Rewilding means more than recovering wildlife populations and restoring landscapes. People are an equally important and integral component of the rewilding dynamic too. From bison rangers in the Southern Carpathians and nature guides in the Oder Delta to volunteers in the Central Apennines and entrepreneurs in the Velebit Mountains, Rewilding Europe’s work continues to touch and transform people’s lives across the continent. Four interviews showcase the diversity of this impact.
Tag: human wildlife coexistence
In a recent study conducted by Rewilding Portugal and partners within the LIFE WolFlux project, nearly half of interviewees were open to the idea of living alongside the Iberian wolf under certain conditions. Feedback from the study will help the team in their rewilding efforts.
The discovery of a huge auroch engraving in northern Portugal’s Greater Côa Valley provides a historical perspective for contemporary rewilding efforts.
A generous donation from campaign organiser Organic Basics will fund a variety of important rewilding measures, while the campaign itself has helped to raise Rewilding Europe’s profile.
Complemented by other coexistence measures, the programme will reduce livestock predation by Iberian wolves, enabling the recovery of this endangered carnivore.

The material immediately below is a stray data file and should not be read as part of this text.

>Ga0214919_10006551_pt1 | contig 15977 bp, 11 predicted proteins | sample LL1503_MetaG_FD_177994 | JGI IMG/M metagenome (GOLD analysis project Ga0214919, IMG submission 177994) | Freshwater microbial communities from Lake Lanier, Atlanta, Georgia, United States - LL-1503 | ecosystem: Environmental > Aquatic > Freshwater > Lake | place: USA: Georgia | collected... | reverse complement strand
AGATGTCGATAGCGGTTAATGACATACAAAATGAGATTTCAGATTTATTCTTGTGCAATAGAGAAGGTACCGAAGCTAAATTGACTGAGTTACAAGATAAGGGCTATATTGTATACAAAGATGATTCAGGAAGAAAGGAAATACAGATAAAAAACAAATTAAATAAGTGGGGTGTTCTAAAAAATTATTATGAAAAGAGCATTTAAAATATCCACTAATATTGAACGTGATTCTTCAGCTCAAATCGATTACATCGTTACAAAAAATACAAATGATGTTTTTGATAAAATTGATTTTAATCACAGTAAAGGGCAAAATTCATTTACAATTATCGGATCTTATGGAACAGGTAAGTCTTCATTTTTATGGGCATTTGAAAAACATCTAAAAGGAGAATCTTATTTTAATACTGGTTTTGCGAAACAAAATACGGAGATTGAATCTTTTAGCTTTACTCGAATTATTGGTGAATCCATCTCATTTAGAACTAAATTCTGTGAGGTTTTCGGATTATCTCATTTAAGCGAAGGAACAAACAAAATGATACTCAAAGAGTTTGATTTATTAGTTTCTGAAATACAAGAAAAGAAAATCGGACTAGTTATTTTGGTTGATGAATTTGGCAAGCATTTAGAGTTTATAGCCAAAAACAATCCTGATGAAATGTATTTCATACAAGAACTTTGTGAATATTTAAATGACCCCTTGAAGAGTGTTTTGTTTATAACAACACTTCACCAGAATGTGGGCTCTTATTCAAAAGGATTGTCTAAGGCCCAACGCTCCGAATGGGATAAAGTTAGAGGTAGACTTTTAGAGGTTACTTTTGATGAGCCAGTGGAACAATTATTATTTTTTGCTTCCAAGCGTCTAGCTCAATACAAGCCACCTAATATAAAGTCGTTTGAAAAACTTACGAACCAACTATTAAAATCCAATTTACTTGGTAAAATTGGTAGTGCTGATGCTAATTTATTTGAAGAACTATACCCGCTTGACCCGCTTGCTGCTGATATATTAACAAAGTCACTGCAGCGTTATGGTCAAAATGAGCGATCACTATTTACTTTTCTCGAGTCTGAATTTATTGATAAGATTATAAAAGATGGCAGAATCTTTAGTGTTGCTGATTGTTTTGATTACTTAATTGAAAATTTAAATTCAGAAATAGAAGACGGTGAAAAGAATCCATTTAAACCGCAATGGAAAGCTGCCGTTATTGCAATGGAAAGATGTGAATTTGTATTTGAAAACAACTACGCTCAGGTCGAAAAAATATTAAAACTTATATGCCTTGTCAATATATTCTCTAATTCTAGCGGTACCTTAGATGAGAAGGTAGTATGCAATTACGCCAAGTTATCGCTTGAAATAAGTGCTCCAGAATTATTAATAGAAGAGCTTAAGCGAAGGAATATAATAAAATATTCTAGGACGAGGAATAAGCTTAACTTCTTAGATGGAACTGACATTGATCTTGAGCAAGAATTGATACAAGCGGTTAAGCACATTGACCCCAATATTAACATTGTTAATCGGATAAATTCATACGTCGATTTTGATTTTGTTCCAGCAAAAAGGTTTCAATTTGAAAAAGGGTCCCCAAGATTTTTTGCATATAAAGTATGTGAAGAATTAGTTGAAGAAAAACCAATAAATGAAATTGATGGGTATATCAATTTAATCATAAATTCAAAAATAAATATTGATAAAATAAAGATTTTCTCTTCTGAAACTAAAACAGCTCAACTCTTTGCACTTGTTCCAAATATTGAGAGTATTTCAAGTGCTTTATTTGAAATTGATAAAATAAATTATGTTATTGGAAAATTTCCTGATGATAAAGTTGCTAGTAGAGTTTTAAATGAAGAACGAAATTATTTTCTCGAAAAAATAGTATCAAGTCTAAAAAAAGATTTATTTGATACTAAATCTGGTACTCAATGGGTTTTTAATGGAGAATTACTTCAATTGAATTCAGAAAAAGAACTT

Five bison reintroduced into the Southern Carpathians rewilding area in Romania in 2019 were fitted with GPS collars. This technology is helping the local rewilding team to promote coexistence and make more informed decisions.
Working to promote coexistence between Marsican brown bears and humans in five essential wildlife corridors, the Central Apennines rewilding team had a productive 2019. The team were encouraged in their efforts by a range of positive results and the record-breaking number of bear cubs born last year.
The short video explains to residents and visitors in the Southern Carpathians rewilding area how to behave when they encounter a European bison. It is one of a range of measures employed by the local rewilding team to promote harmonious human-bison relations.
The second gala of the German Postcode Lottery, held in Wuppertal on January 29, saw the Oder Delta rewilding team receive a second annual grant in support of their rewilding efforts, with human-grey seal conflict mitigation a priority.
Until they become acclimatised to fully wild conditions, bison reintroduced into the Southern Carpathians of Romania may be tempted to approach farms and villages looking for food, especially during periods of harsh weather. The local rewilding team monitors the bison – and provides villagers with guidance and information – to ensure both animals and people remain safe at all times.